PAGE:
Thursday, July 8, 2010


White Zinfandel

Summer is well underway now, and there's one summer wine mainstay we haven't mentioned yet.

White Zinfandel, also known as blush, is usually a sweet wine, sometimes off-dry.  The pink hue of the wine looks a lot like rosé, but the wine tends to the sweeter end of the spectrum than does rosé.

White Zinfandel is produced, as one might expect, from the Zinfandel grape.  Usually a wine made from Zinfandel is a rather bold red wine.  White Zinfandel is produced by the saignée method, in which some of the juice is bled off to increase the intensity of the wine that remains with the skins of the grapes.  The wine that is bled off is a much lighter color than the red wine, hence the name.

Known as a sipping wine which often lacks the acidity required to pair well with food, White Zinfandel has taken much criticism for its fruity, punchlike tendencies.  “Serious” wine lovers think of it as little more than Kool Aid, intended for novice wine drinkers who lack the skills to recognize or appreciate the complexities of high quality wine.

In 2008 White Zinfandel accounted for about 11% of supermarket wine sales in the U.S.  In 2009 that number dropped to 8%.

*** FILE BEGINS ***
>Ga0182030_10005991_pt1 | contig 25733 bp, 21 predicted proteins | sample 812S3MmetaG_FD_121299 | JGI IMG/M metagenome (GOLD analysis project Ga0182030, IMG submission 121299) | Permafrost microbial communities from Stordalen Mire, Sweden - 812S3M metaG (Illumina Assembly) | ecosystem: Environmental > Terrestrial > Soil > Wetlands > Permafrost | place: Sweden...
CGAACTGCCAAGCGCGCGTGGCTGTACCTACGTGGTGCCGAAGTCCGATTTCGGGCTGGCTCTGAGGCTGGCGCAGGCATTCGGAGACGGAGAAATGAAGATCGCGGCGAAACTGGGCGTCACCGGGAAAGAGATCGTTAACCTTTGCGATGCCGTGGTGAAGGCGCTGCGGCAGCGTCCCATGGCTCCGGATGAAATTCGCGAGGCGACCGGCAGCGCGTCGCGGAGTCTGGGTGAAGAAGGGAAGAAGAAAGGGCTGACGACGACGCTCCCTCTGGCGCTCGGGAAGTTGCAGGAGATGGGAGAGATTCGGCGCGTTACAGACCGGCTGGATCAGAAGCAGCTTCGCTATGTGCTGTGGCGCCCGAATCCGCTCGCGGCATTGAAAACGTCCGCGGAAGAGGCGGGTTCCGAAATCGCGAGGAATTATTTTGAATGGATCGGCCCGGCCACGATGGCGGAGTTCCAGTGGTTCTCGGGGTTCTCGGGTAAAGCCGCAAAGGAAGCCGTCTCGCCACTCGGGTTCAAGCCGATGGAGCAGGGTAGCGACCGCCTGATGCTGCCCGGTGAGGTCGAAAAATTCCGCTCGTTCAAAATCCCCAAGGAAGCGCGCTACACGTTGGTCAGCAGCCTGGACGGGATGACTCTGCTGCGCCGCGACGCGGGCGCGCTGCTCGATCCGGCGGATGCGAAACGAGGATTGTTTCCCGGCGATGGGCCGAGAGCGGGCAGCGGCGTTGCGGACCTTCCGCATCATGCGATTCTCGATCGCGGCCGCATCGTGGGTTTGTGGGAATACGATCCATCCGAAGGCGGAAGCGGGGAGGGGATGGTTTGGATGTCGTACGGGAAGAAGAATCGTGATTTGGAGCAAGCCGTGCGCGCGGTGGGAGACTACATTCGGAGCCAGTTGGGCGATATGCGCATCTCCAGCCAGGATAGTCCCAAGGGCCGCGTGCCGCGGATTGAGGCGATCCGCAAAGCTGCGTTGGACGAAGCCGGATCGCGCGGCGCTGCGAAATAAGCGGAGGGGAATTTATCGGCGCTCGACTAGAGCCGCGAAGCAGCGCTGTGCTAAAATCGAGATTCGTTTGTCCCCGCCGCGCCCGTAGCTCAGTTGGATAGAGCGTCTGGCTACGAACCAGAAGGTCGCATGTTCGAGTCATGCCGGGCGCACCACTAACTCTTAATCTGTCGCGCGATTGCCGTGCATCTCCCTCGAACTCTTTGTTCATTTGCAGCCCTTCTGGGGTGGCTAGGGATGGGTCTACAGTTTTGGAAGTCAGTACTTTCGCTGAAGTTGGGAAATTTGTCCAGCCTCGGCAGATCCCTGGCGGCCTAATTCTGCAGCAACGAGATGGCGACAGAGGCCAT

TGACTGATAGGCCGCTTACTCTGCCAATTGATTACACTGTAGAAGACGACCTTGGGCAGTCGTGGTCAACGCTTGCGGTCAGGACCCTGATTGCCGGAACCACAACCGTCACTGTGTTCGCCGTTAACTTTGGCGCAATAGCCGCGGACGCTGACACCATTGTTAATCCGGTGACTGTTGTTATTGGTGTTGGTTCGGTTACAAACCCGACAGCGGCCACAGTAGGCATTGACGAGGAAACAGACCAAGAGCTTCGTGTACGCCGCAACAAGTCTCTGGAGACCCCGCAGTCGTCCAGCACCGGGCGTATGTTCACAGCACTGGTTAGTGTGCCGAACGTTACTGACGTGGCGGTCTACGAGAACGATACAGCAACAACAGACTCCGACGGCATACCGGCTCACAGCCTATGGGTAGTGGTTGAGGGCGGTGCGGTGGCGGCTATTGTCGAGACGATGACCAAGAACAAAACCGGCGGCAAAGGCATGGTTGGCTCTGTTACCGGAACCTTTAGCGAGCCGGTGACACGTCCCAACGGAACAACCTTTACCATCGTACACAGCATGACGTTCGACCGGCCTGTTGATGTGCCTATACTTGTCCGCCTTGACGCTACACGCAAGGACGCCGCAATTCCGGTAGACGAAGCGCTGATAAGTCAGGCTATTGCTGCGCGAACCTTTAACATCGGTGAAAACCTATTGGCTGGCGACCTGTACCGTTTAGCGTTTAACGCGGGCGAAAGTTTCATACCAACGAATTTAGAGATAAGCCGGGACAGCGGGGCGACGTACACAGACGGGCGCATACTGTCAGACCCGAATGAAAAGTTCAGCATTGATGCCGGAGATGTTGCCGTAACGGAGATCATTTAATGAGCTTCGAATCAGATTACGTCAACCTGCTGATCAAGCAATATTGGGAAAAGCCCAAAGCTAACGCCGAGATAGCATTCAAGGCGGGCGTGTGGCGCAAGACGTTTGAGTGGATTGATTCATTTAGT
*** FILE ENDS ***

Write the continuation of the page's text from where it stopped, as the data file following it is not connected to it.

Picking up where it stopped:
Many of those bottles of pink liquid flying off the shelves are from producers like Beringer, Sutter Home, Gallo, Baron Herzog, Woodbridge, Arbor Mist and Barefoot.  Most are cheap - under ten dollars - and found in all  supermarkets where wine is sold.

The story is told that many old-vine Zinfandel vineyards were spared from being replanted with more commercially viable grapes because of the White Zin craze of the 1970s.  So, fans of old-vine Zin may well have the much-maligned White Zinfandel wine to thank for the presence of those vines.  When the demand for Zinfandel picked up later, everybody was pretty happy they didn't rip out those 100-plus-year-old vines for Chardonnay.

I don’t intend to bash White Zinfandel nor those who love it.  I believe one should drink what one likes, and like what one drinks.  I prefer my rosé bone dry, so most White Zin is clearly not for me.  I have tried a couple - from Charles Shaw and Sutter Home - and found them to be passable wines with nothing to make them really worth seeking out, to my taste.  But, on a hot day with the sun blazing down, if you offered me a chilled White Zinfandel on the patio... I wouldn't knock the glass out of your hand.